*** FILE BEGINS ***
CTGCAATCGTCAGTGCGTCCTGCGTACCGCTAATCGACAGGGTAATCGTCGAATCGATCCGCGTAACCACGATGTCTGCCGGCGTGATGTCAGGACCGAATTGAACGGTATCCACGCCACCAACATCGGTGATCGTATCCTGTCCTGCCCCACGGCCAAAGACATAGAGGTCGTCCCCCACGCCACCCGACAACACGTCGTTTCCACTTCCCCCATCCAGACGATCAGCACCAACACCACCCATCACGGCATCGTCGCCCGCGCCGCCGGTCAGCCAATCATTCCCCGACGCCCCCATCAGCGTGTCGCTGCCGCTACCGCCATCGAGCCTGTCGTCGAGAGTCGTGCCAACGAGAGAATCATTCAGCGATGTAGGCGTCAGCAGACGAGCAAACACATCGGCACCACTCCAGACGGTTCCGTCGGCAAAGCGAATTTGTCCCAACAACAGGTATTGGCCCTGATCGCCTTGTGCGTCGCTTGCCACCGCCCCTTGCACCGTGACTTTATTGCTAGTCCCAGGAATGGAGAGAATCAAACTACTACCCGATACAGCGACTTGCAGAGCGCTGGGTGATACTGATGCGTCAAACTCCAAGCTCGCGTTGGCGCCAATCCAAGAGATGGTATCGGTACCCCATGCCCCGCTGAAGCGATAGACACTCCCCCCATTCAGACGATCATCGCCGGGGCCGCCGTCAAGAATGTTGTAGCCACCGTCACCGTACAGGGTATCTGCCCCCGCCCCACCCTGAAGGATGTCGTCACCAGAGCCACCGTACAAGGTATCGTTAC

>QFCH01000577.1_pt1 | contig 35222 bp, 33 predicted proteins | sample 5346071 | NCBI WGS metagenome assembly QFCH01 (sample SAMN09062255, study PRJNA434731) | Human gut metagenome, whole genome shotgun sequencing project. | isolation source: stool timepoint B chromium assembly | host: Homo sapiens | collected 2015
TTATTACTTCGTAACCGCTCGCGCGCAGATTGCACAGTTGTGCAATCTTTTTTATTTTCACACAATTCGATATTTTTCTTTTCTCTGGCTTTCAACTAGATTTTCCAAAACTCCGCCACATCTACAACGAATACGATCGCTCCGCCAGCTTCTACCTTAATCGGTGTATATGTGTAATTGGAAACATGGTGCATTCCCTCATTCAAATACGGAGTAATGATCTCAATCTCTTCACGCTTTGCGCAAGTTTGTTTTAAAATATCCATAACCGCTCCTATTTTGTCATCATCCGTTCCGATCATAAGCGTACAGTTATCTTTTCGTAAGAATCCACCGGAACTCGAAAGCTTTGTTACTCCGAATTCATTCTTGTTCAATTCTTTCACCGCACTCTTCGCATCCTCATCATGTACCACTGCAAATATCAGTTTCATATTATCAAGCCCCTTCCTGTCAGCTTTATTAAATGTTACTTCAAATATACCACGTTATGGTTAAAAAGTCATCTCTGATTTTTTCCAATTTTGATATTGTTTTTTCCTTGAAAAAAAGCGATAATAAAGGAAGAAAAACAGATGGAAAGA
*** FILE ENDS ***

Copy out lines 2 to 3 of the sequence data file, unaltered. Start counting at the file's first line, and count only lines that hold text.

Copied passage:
>QFCH01000577.1_pt1 | contig 35222 bp, 33 predicted proteins | sample 5346071 | NCBI WGS metagenome assembly QFCH01 (sample SAMN09062255, study PRJNA434731) | Human gut metagenome, whole genome shotgun sequencing project. | isolation source: stool timepoint B chromium assembly | host: Homo sapiens | collected 2015
TTATTACTTCGTAACCGCTCGCGCGCAGATTGCACAGTTGTGCAATCTTTTTTATTTTCACACAATTCGATATTTTTCTTTTCTCTGGCTTTCAACTAGATTTTCCAAAACTCCGCCACATCTACAACGAATACGATCGCTCCGCCAGCTTCTACCTTAATCGGTGTATATGTGTAATTGGAAACATGGTGCATTCCCTCATTCAAATACGGAGTAATGATCTCAATCTCTTCACGCTTTGCGCAAGTTTGTTTTAAAATATCCATAACCGCTCCTATTTTGTCATCATCCGTTCCGATCATAAGCGTACAGTTATCTTTTCGTAAGAATCCACCGGAACTCGAAAGCTTTGTTACTCCGAATTCATTCTTGTTCAATTCTTTCACCGCACTCTTCGCATCCTCATCATGTACCACTGCAAATATCAGTTTCATATTATCAAGCCCCTTCCTGTCAGCTTTATTAAATGTTACTTCAAATATACCACGTTATGGTTAAAAAGTCATCTCTGATTTTTTCCAATTTTGATATTGTTTTTTCCTTGAAAAAAAGCGATAATAAAGGAAGAAAAACAGATGGAAAGA